The fastest street-legal automobile offered by the still-small German automaker in 1957
1957 Porsche 356A/1500GS Carrera GT – Ultimate Guide
In May of 1957, Porsche offered two distinct versions of the Carrera, one called the de Luxe for the street and this model, the Gran Turismo, for the track. The main difference between the two models was weight.
The Carrera GT was a purpose-built car with little on board amenities. For instance, no heater was fitted giving the car its ‘icebox’ nickname. Furthermore, the interior was stripped of sound deadening, side windows were replaced by pull-up Perspex units and only simple door panels were fitted.
Further weight reduction was found on components like the lightened bumper brackets, Nardi aluminum steering wheel and no undercoating. Mechanically, the GT model was only slightly more powerful than the de Luxe, having sports muffler which provided little deadening and no heater. At the front, a 21 gallon tank was fitted instead of the 13.8 gallon unit.
Front braking was provided by 550RS units that were 10mm thicker and had cooling scoops. The torsion bars were also changed at the rear to provide one degree of negative camber.
Offered as both Coupe and Speedster the GT version was considerably lighter than any previous 356. The weight was 1903 lbs for coupe and 1848 for the speedster. Naturally performance values were slightly different between the two versions.
Some of the first Carrera GTs were raced in 1957 at the 12 Hours of Reims by von Hanstein and Hild, but with enlarged engines using slighly larger pistons to make a displacement of 1529cc. They won their class and finished sixth and seventh overall.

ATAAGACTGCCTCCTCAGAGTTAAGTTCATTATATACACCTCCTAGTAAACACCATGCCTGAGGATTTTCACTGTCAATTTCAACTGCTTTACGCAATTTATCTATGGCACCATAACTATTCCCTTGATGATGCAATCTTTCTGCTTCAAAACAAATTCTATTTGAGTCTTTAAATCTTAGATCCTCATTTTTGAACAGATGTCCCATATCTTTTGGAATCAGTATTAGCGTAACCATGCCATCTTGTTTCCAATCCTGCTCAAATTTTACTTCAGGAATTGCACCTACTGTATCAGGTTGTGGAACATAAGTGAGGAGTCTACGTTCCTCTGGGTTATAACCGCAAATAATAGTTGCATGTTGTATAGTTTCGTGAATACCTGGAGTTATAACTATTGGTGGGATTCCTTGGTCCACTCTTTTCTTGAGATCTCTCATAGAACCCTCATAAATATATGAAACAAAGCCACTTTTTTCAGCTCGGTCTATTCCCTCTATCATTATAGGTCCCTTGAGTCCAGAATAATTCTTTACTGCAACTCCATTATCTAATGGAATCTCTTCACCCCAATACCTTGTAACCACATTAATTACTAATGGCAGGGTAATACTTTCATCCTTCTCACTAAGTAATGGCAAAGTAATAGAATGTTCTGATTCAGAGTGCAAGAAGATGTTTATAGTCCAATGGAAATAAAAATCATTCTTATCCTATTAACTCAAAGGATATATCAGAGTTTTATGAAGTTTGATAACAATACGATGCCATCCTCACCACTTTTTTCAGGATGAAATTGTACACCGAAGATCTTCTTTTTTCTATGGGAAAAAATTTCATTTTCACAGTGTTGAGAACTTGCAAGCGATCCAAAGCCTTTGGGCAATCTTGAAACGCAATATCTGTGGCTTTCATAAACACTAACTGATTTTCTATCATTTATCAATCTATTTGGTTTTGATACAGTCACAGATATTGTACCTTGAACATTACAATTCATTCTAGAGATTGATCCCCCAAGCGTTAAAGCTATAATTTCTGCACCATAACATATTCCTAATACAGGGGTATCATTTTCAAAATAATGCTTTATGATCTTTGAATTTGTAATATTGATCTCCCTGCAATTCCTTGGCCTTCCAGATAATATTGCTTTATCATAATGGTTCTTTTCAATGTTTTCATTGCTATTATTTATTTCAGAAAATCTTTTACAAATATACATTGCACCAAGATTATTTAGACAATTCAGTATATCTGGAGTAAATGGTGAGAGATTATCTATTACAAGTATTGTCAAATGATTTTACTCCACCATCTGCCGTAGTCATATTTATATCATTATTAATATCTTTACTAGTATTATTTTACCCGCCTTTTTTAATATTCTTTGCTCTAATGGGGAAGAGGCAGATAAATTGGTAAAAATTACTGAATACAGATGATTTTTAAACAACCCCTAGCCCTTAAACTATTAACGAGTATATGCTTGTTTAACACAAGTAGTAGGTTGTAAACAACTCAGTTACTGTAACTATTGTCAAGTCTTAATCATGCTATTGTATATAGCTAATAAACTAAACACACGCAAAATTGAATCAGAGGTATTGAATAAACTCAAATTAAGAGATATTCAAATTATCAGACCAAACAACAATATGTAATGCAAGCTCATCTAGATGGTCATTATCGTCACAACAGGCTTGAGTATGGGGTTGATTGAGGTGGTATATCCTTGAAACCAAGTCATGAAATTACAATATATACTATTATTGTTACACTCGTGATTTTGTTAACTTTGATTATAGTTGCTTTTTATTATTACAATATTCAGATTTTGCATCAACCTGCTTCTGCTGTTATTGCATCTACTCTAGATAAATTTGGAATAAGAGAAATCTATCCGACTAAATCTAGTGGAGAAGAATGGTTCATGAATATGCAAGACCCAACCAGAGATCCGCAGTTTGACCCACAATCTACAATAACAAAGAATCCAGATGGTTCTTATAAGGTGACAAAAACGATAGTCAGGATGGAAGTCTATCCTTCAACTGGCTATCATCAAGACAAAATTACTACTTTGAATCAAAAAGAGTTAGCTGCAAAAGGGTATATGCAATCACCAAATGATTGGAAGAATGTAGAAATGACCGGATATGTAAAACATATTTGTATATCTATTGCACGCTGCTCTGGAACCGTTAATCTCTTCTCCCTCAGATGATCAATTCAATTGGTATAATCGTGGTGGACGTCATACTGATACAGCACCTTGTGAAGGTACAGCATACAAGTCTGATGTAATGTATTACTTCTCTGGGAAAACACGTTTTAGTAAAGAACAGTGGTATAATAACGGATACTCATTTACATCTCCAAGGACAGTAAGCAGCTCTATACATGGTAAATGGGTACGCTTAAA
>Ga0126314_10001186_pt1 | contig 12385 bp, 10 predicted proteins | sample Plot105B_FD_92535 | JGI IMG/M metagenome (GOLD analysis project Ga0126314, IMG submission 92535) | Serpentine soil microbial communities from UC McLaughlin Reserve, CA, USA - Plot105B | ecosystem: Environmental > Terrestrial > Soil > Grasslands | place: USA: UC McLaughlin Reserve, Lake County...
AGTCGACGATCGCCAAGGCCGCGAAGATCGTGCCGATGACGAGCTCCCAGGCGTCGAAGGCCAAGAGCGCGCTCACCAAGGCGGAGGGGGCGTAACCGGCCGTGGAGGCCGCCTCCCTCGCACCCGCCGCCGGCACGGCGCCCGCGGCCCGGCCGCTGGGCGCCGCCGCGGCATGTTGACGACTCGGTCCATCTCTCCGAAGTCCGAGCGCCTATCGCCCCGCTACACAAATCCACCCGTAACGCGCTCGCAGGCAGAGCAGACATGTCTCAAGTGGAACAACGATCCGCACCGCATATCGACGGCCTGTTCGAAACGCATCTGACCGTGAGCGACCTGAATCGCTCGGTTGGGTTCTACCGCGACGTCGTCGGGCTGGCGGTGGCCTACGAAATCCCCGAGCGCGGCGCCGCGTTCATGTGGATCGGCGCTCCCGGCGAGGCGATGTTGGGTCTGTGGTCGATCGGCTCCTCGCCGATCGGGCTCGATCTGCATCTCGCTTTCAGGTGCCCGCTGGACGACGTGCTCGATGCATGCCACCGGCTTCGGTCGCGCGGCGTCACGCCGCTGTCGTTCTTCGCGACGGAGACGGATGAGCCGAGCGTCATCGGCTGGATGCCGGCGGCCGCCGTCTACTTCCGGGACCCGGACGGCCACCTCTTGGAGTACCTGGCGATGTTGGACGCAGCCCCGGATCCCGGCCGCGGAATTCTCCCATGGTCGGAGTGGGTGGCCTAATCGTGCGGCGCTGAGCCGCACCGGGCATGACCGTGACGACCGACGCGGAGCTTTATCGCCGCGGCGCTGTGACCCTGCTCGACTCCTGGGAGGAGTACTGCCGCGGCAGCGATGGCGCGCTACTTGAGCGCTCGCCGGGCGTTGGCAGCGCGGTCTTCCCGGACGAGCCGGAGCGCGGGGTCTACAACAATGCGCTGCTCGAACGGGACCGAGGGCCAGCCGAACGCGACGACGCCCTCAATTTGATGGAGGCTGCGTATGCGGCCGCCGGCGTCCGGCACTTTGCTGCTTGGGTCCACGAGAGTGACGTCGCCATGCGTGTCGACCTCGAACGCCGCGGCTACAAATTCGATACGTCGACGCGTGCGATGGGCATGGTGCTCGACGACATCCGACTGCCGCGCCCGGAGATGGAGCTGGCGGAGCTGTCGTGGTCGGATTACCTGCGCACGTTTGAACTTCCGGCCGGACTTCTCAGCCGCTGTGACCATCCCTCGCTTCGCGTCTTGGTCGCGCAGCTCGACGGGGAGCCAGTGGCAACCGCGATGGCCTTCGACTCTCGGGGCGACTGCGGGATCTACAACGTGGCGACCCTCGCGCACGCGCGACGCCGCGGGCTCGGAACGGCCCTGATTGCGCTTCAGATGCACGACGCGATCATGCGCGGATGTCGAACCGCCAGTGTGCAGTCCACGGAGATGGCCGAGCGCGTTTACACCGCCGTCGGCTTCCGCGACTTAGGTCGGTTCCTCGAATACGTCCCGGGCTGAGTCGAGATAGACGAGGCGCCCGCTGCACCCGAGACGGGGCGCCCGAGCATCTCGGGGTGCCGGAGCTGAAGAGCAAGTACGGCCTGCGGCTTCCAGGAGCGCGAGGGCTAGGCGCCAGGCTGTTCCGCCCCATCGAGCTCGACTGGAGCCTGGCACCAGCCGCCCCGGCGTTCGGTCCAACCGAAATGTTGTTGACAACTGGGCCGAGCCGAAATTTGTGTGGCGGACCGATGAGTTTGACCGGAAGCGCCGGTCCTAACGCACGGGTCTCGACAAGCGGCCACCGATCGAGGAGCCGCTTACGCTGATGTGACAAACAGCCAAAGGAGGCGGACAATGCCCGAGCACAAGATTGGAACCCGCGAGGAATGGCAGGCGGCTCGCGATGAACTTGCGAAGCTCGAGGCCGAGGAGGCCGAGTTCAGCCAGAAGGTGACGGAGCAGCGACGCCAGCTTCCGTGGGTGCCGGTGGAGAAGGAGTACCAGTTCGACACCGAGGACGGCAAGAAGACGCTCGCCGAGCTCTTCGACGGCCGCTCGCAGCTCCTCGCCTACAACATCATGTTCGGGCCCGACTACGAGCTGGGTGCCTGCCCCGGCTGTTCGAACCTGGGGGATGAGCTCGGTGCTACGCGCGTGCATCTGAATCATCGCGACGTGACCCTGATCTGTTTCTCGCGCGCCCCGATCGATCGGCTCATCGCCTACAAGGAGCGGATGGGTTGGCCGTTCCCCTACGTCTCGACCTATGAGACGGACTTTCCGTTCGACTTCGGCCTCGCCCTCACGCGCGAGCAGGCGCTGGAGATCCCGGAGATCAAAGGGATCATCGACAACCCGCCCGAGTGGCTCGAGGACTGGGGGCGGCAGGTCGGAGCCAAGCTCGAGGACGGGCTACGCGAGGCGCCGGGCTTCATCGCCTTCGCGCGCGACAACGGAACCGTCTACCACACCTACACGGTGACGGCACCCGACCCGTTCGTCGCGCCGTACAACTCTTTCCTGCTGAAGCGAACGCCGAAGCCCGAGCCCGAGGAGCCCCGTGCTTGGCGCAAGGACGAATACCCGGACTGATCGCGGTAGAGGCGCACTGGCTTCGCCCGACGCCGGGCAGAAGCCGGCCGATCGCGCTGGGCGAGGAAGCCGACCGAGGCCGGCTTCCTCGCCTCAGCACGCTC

Probably the GT’s best moment came when Claude Storez used a Speedster to claim victory at the Liege-Rome-Liege rally in 1957. He used the same car to place fifth overall at the Tour de France.
In late 1958 the new T2 body style was released and Porsche offered an even better version of the Carrera GT. Offered both as a Coupe or Speedster the new car featured aluminum doors and engine hoods. These can be identified by louvers on the rear deck and an opening for the fuel filler cap on the front hood. Other less known refinements included a larger steering box, stronger front spindles and improved transmission.
Aluminum was also used in the bucket seat frames, two piece wheels with allow insert and aluminum trim strips for the front/rear bumpers. Less than 10 of these models were offered with quad-cam engines.
Porsche also fitted some factory race cars with Weber carburetors for 125 bhp and an external oil cooler. One of these was raced by Huschke von Hanstein and Herbert Linge to win the 1600cc class at the 1958 Sebring 12 Hour race. This same silver coupe went on to win its class at the Targa Florio.
Other cars continued the Carrera’s success throughout 1958 including Emanuel Pupilidy who won the SCCA’s F Production class.